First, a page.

species native to North America, arrive in the Othello area specifically
on the Columbia National Wildlife Refuge, reaffirming marriage vows
or searching for the one and only mate of a lifetime.

Bird lovers describe them as tall, stately birds. They do march with
measured footsteps like a fussy banker lifting pointy shoes around horse
apples in a pasture. What is equally silly is the way the birds carry
on in pairs when their hormones go over the moon. Their stick legs jerk
up and down. Beaks point straight up as if verifying longitudinal readings.

Biologists tell me those actors are the males – females raise beaks
only up to 45 degrees and coyly bring them down to horizontal, appearing
embarrassed that they dared to get excited. But otherwise the birds
all look alike, with heavy bodies, long legs, and long necks – for craning,
I suppose.

Like 18th century dancers they bow and jump. Then they pretend to throw
sticks – better than throwing their weight around, I guess. A pair might
start the frolic but soon the whole crowd – just like humans – make
it a community activity with gusto. Can’t be left out, you know!

Such frolic at the 8th annual Crane festival is not only approved of,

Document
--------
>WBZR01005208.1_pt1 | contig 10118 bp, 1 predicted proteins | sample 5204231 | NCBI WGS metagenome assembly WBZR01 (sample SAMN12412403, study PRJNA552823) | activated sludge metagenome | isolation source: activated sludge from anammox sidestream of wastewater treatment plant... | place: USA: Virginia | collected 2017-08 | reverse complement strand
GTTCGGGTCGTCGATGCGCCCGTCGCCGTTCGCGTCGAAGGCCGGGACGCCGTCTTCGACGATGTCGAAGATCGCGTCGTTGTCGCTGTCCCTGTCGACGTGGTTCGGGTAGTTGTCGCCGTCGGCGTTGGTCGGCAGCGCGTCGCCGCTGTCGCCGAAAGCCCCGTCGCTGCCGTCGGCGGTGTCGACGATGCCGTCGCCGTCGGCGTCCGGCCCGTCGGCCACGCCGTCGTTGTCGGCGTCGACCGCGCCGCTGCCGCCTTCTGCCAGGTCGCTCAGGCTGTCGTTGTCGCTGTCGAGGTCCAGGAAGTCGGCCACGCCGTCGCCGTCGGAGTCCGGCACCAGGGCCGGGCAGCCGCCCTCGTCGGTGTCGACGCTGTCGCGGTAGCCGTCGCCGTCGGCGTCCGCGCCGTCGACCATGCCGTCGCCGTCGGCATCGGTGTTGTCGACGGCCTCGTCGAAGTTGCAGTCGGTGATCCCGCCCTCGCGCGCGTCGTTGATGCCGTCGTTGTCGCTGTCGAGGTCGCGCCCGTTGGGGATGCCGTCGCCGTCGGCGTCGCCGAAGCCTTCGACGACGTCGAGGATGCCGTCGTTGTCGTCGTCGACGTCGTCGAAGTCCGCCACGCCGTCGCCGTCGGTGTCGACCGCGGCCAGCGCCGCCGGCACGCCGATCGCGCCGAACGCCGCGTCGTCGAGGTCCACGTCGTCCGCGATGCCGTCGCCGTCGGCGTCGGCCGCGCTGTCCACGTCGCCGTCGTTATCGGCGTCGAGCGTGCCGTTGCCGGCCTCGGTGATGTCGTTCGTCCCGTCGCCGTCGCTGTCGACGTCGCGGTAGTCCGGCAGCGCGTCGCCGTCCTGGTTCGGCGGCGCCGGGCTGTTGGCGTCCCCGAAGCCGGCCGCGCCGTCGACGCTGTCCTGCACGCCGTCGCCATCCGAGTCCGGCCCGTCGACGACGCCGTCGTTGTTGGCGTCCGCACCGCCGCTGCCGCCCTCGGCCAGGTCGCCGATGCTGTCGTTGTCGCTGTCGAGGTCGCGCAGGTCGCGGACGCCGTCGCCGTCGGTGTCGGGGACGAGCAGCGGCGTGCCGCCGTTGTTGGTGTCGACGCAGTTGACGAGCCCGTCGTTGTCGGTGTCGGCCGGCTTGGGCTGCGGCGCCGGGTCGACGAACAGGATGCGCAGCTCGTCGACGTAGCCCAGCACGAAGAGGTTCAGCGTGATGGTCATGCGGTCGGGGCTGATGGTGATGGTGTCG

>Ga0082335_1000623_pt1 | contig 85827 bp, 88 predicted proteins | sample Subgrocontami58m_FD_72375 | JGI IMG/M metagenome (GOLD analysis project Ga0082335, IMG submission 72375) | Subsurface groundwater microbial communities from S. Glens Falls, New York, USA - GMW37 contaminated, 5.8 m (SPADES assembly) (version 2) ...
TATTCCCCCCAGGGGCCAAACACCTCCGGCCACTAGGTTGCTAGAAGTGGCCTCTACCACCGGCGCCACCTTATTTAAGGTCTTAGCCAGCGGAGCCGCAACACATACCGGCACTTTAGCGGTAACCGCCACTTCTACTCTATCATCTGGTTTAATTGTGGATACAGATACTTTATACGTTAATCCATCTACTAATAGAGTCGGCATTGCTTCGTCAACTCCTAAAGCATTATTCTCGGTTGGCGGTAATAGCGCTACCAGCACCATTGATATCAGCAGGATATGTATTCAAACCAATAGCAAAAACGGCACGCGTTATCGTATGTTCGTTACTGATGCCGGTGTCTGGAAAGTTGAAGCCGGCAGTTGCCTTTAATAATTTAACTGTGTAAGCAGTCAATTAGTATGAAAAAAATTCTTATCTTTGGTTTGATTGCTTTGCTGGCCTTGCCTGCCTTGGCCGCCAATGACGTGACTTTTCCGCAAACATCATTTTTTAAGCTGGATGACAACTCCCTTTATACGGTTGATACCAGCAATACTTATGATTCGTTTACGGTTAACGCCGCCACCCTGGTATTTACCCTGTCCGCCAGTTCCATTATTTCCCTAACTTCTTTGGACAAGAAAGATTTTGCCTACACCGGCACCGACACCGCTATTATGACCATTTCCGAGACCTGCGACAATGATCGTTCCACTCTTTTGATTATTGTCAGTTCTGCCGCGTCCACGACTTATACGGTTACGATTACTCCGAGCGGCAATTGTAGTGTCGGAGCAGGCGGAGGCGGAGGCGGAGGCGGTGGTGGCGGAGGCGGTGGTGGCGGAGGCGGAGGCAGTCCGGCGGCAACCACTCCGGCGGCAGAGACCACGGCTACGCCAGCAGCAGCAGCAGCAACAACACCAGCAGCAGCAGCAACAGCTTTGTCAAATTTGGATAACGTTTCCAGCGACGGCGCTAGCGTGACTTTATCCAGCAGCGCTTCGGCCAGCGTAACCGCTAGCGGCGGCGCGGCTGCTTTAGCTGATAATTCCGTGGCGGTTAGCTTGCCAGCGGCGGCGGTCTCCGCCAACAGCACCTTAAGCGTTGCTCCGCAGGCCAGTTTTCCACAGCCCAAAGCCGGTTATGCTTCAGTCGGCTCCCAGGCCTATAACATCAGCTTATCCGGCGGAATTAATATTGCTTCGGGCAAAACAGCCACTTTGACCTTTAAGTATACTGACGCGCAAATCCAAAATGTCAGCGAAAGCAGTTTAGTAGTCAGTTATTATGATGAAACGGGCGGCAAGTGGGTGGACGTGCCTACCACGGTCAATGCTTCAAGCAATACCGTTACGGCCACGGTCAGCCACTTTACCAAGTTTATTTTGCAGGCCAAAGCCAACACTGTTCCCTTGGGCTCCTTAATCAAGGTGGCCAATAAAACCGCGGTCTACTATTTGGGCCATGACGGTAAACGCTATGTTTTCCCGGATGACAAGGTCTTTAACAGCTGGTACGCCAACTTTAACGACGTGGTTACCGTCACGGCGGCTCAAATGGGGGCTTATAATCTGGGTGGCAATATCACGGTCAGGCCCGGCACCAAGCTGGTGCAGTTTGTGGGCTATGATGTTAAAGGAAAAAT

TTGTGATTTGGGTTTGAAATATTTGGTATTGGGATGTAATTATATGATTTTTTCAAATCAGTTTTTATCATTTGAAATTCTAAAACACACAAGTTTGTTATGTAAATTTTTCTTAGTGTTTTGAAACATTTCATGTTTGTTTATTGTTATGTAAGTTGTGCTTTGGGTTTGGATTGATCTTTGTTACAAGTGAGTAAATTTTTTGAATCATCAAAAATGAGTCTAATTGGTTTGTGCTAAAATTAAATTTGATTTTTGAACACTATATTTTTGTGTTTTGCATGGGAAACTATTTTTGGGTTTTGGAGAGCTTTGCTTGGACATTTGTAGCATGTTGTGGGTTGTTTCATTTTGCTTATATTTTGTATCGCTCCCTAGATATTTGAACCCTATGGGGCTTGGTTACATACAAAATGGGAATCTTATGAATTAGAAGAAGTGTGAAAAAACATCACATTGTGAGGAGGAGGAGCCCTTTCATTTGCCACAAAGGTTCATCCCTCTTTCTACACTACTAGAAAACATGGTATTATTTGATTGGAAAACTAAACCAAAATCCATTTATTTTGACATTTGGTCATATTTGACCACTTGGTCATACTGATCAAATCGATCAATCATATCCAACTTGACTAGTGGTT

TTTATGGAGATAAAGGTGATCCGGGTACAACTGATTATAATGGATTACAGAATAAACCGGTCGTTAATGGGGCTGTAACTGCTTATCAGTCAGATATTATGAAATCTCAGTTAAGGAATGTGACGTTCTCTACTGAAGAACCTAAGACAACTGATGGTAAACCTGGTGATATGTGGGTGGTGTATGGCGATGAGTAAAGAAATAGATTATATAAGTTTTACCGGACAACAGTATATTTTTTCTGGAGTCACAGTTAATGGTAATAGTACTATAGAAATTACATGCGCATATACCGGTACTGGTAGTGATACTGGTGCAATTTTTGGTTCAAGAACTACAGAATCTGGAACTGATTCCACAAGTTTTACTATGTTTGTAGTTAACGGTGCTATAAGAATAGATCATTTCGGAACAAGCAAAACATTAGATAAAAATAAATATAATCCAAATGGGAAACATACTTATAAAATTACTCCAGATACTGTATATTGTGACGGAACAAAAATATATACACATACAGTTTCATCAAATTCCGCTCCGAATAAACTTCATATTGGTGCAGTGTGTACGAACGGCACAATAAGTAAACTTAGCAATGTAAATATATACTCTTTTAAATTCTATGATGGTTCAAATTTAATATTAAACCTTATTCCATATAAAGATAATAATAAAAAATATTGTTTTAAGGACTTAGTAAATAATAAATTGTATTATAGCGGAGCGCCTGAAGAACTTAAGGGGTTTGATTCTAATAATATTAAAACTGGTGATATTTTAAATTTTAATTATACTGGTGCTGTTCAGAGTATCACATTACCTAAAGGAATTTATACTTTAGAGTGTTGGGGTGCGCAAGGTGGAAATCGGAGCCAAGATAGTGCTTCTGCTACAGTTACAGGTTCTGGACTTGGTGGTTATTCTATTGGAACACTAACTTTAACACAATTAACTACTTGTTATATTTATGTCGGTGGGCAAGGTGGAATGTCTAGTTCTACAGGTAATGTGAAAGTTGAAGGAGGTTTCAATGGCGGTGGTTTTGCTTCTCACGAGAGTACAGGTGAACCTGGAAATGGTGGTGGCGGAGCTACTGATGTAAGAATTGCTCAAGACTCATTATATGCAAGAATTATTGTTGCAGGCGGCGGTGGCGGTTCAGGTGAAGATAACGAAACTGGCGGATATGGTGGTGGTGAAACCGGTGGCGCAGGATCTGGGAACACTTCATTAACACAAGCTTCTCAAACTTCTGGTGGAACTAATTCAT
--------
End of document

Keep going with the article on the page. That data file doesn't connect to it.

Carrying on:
but fostered by, the town businesses and surrounding communities that
support it with money, goods, and advertisements. Hundreds of volunteers
make the Crane Festival an outstanding educational and entertaining
environmental weekend for the thousands of visitors that come from around
the state and nation. Experts give lectures throughout the day and others
lead birding tours – sorry, crane tours (but guides do point out other
feathered friends). Art exhibits and children’s activities flourish,
dominated by a silhouette of that Sandhill Crane, standing 5 feet tall,
with a 5 inch bill and a wingspread of 6 feet. That IS impressive.

The event is over for this year. Go www
or just Google Othello and see what you missed. Put it on
your calendar for next March.

Cats should be licensed and kept on leashes

Tuesday, March 15th, 2005

Cats are beautiful creatures genetically altered for centuries until
individuals in many breeds cannot take care of themselves. Oh they can
lick themselves and they can most definitely dig and cover up evidence
of their passing. I think of Cleopatra and the cats shown in ancient
carvings of Egypt. How regal they appear. At one time cats probably
earned their keep catching and eating mice and rats. But not in this